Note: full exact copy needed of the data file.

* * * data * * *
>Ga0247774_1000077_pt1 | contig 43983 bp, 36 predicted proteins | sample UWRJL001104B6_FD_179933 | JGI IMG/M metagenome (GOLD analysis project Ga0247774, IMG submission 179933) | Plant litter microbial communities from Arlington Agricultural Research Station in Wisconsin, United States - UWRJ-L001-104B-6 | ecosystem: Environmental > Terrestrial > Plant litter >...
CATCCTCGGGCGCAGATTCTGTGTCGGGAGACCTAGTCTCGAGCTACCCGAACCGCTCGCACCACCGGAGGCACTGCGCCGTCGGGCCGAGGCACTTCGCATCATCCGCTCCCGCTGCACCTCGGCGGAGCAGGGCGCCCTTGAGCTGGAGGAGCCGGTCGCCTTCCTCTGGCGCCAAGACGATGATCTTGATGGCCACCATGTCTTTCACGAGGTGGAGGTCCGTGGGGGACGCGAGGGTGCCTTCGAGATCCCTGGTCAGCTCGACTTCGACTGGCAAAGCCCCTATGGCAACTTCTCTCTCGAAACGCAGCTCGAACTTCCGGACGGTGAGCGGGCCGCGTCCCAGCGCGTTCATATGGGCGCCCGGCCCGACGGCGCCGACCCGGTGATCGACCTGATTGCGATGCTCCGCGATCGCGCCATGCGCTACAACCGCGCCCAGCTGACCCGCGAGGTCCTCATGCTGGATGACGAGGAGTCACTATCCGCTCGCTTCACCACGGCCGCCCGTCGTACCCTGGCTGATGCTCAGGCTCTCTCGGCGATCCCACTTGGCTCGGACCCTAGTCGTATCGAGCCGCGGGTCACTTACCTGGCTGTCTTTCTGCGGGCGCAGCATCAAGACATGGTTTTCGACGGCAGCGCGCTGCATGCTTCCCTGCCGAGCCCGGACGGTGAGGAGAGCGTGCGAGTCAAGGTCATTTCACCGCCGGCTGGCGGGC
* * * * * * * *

>Ga0247774_1000077_pt1 | contig 43983 bp, 36 predicted proteins | sample UWRJL001104B6_FD_179933 | JGI IMG/M metagenome (GOLD analysis project Ga0247774, IMG submission 179933) | Plant litter microbial communities from Arlington Agricultural Research Station in Wisconsin, United States - UWRJ-L001-104B-6 | ecosystem: Environmental > Terrestrial > Plant litter >...
CATCCTCGGGCGCAGATTCTGTGTCGGGAGACCTAGTCTCGAGCTACCCGAACCGCTCGCACCACCGGAGGCACTGCGCCGTCGGGCCGAGGCACTTCGCATCATCCGCTCCCGCTGCACCTCGGCGGAGCAGGGCGCCCTTGAGCTGGAGGAGCCGGTCGCCTTCCTCTGGCGCCAAGACGATGATCTTGATGGCCACCATGTCTTTCACGAGGTGGAGGTCCGTGGGGGACGCGAGGGTGCCTTCGAGATCCCTGGTCAGCTCGACTTCGACTGGCAAAGCCCCTATGGCAACTTCTCTCTCGAAACGCAGCTCGAACTTCCGGACGGTGAGCGGGCCGCGTCCCAGCGCGTTCATATGGGCGCCCGGCCCGACGGCGCCGACCCGGTGATCGACCTGATTGCGATGCTCCGCGATCGCGCCATGCGCTACAACCGCGCCCAGCTGACCCGCGAGGTCCTCATGCTGGATGACGAGGAGTCACTATCCGCTCGCTTCACCACGGCCGCCCGTCGTACCCTGGCTGATGCTCAGGCTCTCTCGGCGATCCCACTTGGCTCGGACCCTAGTCGTATCGAGCCGCGGGTCACTTACCTGGCTGTCTTTCTGCGGGCGCAGCATCAAGACATGGTTTTCGACGGCAGCGCGCTGCATGCTTCCCTGCCGAGCCCGGACGGTGAGGAGAGCGTGCGAGTCAAGGTCATTTCACCGCCGGCTGGCGGGC